How to Manage Sales Activity – the short answer
The best way to manage sales activity is to set a vision for the sales team and then align all your sales teams activity with that vision. Separate the activities of finding, closing and growing customer accounts and then use a crm system or sales management software to record, track and manage the activities of your sales team.
Managing your sales teams activity
Sales more than any other function in a business is reliant on the activity of your sales team. Specifically, it’s reliant on activity that generate certain outcomes that we are looking for.
Those outcomes might be an appointment, a presentation or a purchase order but each of them starts with some form of activity. Many people make the mistake of believing that a new software or CRM system will solve all their problems.
The reality is that any software is only as good as the data inside and the users of the software. It’s easy to waste time and money on a software solution to what might be a people problem.
Managing the sales activity of your team is essential for any organisation looking to reach or surpass their sales targets.
With that said, managing sales activity is an area that most people take for granted, but in reality, it is so important it deserves much more thought and the dedication of your time, than most people acknowledge.
If you are looking for some form of software or crm solution to manage your sales activity please contact us for a no obligation conversation.
We are not tied to any company and only advise what we believe to be the most appropriate solution for you, your team and your business.
When managing sales activity goes wrong?
There are many reasons arguably more important than missed sales targets and revenue for investing the time and energy to manage the sales activity of your team.
a) Culture and staff morale
There are two extremes of management that have a hugely negative impact on staff morale and the culture of your business. The first is a hands off approach where the sales team are largely held unaccountable to their activity targets and are in effect coasting. This creates a culture of what we call “satisfactory underperformance” where everyone thinks “why should I care”, “I get paid no matter what”, “Fred gets away with murder so I can too”.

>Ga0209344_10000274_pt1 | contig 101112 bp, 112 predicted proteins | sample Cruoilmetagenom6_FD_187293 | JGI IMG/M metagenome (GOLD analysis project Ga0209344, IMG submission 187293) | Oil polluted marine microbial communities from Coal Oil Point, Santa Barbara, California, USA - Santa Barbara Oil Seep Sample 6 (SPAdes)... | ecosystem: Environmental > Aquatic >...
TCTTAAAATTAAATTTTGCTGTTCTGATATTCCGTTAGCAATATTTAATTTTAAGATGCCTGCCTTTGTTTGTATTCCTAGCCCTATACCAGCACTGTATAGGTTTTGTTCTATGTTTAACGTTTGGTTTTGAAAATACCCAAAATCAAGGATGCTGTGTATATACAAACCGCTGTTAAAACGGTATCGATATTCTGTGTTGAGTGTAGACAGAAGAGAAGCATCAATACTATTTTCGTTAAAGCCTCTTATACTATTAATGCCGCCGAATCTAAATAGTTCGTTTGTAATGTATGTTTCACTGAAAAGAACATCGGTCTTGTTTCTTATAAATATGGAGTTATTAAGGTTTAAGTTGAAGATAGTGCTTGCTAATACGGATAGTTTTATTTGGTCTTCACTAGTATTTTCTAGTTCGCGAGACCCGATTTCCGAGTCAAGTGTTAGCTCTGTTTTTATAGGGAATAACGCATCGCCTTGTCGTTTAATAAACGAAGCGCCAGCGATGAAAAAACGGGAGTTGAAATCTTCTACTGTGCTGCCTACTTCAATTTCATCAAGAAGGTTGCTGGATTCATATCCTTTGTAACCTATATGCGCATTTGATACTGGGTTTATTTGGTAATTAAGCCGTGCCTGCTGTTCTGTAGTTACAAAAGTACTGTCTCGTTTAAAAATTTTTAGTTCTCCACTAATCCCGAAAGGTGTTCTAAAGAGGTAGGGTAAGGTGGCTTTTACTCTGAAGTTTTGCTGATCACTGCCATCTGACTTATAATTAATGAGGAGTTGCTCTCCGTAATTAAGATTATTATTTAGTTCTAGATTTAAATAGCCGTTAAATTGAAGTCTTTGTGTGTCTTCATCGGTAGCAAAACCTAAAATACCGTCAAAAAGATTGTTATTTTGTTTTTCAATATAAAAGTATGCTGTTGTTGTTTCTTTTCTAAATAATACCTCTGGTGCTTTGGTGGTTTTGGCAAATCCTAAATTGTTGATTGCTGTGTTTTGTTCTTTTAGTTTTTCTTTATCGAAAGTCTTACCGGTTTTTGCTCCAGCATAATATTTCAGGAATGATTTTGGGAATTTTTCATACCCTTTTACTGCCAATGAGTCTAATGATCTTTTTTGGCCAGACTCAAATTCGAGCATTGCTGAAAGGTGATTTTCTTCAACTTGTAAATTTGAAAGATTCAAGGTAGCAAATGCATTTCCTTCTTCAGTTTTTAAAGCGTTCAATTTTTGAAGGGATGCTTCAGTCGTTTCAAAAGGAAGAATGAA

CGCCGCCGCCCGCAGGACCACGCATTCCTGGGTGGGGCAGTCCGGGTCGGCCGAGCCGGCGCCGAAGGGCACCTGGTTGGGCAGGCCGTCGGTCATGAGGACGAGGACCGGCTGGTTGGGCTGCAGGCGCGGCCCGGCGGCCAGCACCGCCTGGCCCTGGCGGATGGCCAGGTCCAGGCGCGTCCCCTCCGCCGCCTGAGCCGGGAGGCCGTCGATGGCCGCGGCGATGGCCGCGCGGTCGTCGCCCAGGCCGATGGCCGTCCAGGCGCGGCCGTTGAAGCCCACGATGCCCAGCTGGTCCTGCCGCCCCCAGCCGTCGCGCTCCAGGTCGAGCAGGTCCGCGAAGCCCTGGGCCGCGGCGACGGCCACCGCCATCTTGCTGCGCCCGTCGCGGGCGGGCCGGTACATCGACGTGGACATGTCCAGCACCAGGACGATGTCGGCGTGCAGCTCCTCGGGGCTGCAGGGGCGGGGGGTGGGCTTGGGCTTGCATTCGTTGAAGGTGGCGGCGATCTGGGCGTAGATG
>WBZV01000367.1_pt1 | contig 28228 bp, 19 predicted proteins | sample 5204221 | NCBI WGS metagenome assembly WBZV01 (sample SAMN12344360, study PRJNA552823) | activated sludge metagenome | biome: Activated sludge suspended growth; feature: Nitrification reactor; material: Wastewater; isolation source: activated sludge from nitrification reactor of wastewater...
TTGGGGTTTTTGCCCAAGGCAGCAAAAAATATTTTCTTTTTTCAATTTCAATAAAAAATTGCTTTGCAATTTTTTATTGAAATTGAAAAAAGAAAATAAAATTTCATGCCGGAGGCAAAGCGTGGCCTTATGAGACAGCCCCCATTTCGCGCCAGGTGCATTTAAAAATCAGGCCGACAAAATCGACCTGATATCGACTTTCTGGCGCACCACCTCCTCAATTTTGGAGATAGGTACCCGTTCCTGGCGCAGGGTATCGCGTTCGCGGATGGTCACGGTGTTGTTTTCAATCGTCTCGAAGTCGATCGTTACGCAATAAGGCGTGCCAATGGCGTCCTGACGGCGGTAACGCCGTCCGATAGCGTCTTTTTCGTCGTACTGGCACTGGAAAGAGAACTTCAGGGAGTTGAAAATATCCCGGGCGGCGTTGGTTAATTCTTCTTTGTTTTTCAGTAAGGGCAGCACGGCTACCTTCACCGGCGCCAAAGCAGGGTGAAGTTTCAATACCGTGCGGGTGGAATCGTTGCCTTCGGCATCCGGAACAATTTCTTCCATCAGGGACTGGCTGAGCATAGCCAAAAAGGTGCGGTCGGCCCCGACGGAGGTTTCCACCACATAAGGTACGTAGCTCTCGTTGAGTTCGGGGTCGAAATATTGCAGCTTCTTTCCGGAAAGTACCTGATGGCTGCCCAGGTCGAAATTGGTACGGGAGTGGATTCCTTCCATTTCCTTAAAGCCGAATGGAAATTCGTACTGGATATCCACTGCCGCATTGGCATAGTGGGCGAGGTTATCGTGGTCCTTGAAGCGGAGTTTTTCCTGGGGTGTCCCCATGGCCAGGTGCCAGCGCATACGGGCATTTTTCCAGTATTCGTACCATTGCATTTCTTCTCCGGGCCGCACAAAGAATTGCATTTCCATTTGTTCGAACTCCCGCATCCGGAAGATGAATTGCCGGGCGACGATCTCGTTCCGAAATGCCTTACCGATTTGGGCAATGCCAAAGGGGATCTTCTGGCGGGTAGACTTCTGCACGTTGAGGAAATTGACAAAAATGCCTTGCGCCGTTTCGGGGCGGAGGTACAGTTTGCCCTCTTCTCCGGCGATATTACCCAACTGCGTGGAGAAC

The second is micro-management where the sales team are held back as management simply don’t trust them both in the way they execute the activity and their ability or motivation to complete the activity. The lack of trust manifests itself with management spending all their time checking up on the sales teams activity and after a short period of this the salespeople quickly respond by doing nothing without first asking for permission from their sales manager.
Neither of these scenarios are positive and create a culture and team morale that breeds success. In fact in most cases these management styles are the start of a ever decreasing downward spiral that requires wholesale changes to stop the decline.
b) Longevity of tenure
Salespeople want to be successful, they want to sell and hit their targets and when this isn’t happening the best sales reps will leave for pastures new.
What cripples the business is not just that the best sales reps leave, and the revenue that they have been generating dries up, it’s that the under-performing reps all stay.
For obvious reasons, this is exactly the opposite of what any sales leadership team would be hoping for and sets the company back even further.
Furthermore, finding and hiring new salespeople becomes more difficult as word quickly spreads in any industry and the best sales reps will simply be more difficult and expensive to attract.
c) Data & Insights
Someone described data as the new oil. Perhaps what’s more valuable than the data is the insights that can come from being able to understand and interpret the data and then execute on it.
Unfortunately if you are poorly managing the data and cannot understand what the data is telling you, then you will at best simply carry on blindly, and at worse, take action on the wrong things.
Managing sales activity is not just a science, you also need a deep understanding of human behaviour. By focusing and managing on one positive activity you can often create a negative activity.
The simplest example of this is by managing reps on the number of quotations or proposals they generate. You will then find the qualification criteria for anyone receiving a proposal will drop and subsequently sales will be negatively impacted.
14 Essentials of Sales Activity Management
From a big picture perspective what we have found to work best and deliver the biggest impact is to separate the sales activities into the following four areas:
- Finding more sales opportunities
- Closing more sales opportunities
- Growing existing sales opportunities
- Developing your sales team
This helps us understand where the focus of the teams activity needs to be and this can change from one month to the next. Additionally, we add metrics to each quadrant with a simple Red, Amber, Green reporting system that allows us to tell at a glance if we are on track from a one page document. Once we have done this we recommend addressing each of the areas below:
1. Sales Vision